3. The State of Things

The movie may wear its classic influences on its sleeves, but there’s never once mistaking Knives Out as anything other than a movie about today. Right and left are both represented in their current forms, and the movie takes ample time to show how the two sides flow throughout the self-contained world Johnson has created. One scene has dueling family members hashing out the hot-button topic of immigration in front of Marta (de Armas), a registered nurse who is labeled as “family,” before being handed an empty cake plate to clear away. The issue comes up again when her parents’ immigration status is used as a bargaining tool by another suspect. One of the more common traits among films such as Knives Out is how in the past most managed to more or less shy away from such real-world commentary, making it a safe place to escape from the outside world. Johnson doesn’t tarnish this feeling by talking about such issues thanks to the way he uses them as clever tools for both the mystery and the laughs.

4. Knives Out Knows the Secret

So much more goes into creating a solid murder mystery than just an enthralling puzzle which will keep the majority of audiences guessing for the space of 2 hours. The technical side of crafting a film like Knives Out takes the kind of skilled precision that is able to guide the mystery and decipher not only what the audience will anticipate, but also when to let them know the truth. It’s the live or die factor by which most titles such as this one are judged. Thankfully, Knives Out won’t be judged harshly in this arena. The movie’s pacing is at such a gentle but steady push, only amping up when the story and its characters deserve to be, while the movie’s sense of timing is on point, revealing clues at the most deliberate of moments without being too obvious. Finally, Knives Out gives credence to the idea that a movie is made in the editing room as the film is cut together with such care, reshaping scenes and character perspectives in the most clever of ways that totally transform what the audience thinks they’ve seen before.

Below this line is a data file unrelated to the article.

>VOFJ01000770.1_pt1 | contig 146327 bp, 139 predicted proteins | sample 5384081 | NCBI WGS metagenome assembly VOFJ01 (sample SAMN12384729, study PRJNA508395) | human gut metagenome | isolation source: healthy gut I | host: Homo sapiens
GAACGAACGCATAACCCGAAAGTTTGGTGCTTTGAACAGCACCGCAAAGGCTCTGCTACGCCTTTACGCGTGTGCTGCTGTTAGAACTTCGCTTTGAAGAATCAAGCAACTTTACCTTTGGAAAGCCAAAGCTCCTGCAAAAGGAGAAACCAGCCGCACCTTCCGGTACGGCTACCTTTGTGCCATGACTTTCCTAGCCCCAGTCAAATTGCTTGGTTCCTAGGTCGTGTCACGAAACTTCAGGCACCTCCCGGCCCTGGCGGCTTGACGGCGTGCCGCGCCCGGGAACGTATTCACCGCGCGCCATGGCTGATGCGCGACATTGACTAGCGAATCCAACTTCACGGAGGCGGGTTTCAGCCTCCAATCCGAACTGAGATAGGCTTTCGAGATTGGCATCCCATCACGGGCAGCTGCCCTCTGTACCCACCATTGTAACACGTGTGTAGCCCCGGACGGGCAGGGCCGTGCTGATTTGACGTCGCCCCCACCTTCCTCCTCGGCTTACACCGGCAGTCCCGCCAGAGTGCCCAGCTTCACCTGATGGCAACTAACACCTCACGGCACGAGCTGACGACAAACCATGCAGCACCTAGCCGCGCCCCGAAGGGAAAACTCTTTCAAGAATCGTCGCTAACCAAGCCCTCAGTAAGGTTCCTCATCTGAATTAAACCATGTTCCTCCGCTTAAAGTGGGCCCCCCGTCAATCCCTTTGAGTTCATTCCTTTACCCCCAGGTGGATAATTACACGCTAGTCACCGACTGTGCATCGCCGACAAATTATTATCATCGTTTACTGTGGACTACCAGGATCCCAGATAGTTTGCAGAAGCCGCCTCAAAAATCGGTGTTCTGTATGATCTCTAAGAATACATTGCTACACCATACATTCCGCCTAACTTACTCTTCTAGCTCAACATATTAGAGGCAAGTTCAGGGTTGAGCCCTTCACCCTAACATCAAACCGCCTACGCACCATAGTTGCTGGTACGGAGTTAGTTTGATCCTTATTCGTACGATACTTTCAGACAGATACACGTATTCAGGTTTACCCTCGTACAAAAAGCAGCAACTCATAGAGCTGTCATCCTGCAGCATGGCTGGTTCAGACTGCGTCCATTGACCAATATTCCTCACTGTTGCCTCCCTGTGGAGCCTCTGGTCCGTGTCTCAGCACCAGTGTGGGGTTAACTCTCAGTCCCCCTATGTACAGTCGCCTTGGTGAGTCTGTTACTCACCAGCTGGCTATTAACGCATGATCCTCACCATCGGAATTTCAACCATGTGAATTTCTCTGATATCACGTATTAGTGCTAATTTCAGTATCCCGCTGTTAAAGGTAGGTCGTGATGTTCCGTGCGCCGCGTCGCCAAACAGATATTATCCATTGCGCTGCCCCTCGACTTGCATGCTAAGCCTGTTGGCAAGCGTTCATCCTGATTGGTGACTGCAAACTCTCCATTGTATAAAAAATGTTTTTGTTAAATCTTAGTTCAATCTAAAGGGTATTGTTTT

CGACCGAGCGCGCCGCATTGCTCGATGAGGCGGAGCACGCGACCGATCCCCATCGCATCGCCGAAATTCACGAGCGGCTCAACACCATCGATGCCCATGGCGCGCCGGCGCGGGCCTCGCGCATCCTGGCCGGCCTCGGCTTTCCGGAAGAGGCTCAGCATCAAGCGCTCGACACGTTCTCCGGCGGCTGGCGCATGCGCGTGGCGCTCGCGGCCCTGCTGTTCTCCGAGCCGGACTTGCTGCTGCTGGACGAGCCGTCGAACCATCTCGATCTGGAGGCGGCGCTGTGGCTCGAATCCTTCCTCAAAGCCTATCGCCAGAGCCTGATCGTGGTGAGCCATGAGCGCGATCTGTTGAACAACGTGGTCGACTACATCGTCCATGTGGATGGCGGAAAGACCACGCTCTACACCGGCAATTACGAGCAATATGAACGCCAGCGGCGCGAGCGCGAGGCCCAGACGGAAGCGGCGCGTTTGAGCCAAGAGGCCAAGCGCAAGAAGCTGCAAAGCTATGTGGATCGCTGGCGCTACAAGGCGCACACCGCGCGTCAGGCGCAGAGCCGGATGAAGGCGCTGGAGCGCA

5. Reading Between the Lines

I can’t imagine a more daunting, yet exhilarating screenwriting project than a murder mystery. The idea of taking to the keyboard channeling Agatha Christie and crafting a world full of suspects and concocting a mystery with the ultimate challenge of fooling your audience has to be virtually every other film scribe’s dream. Yet there must also be a pressure to deliver something in the arena which hasn’t necessarily been seen before. “The butler did it” could only work for so long before it had to become a convention, which may explain why this specific genre lays virtually dormant for long periods of time. Johnson’s screenplay proves that not only is he above any of the genre’s conventions, but also that there’s still more life to be found within the idea of gathering a bunch of people around a dead body and putting it all on the screen. The writer/director’s beautiful screenplay is layered and dense with plenty of twists and turns that take the story in a direction no one could foresee walking into the theater. More logic-based than a traditional whodunnit, Knives Out is less about “who” and “how” and more about “what” and “why,” gathering its answers through motives and methods less traditional than the ones found in the mysteries of old.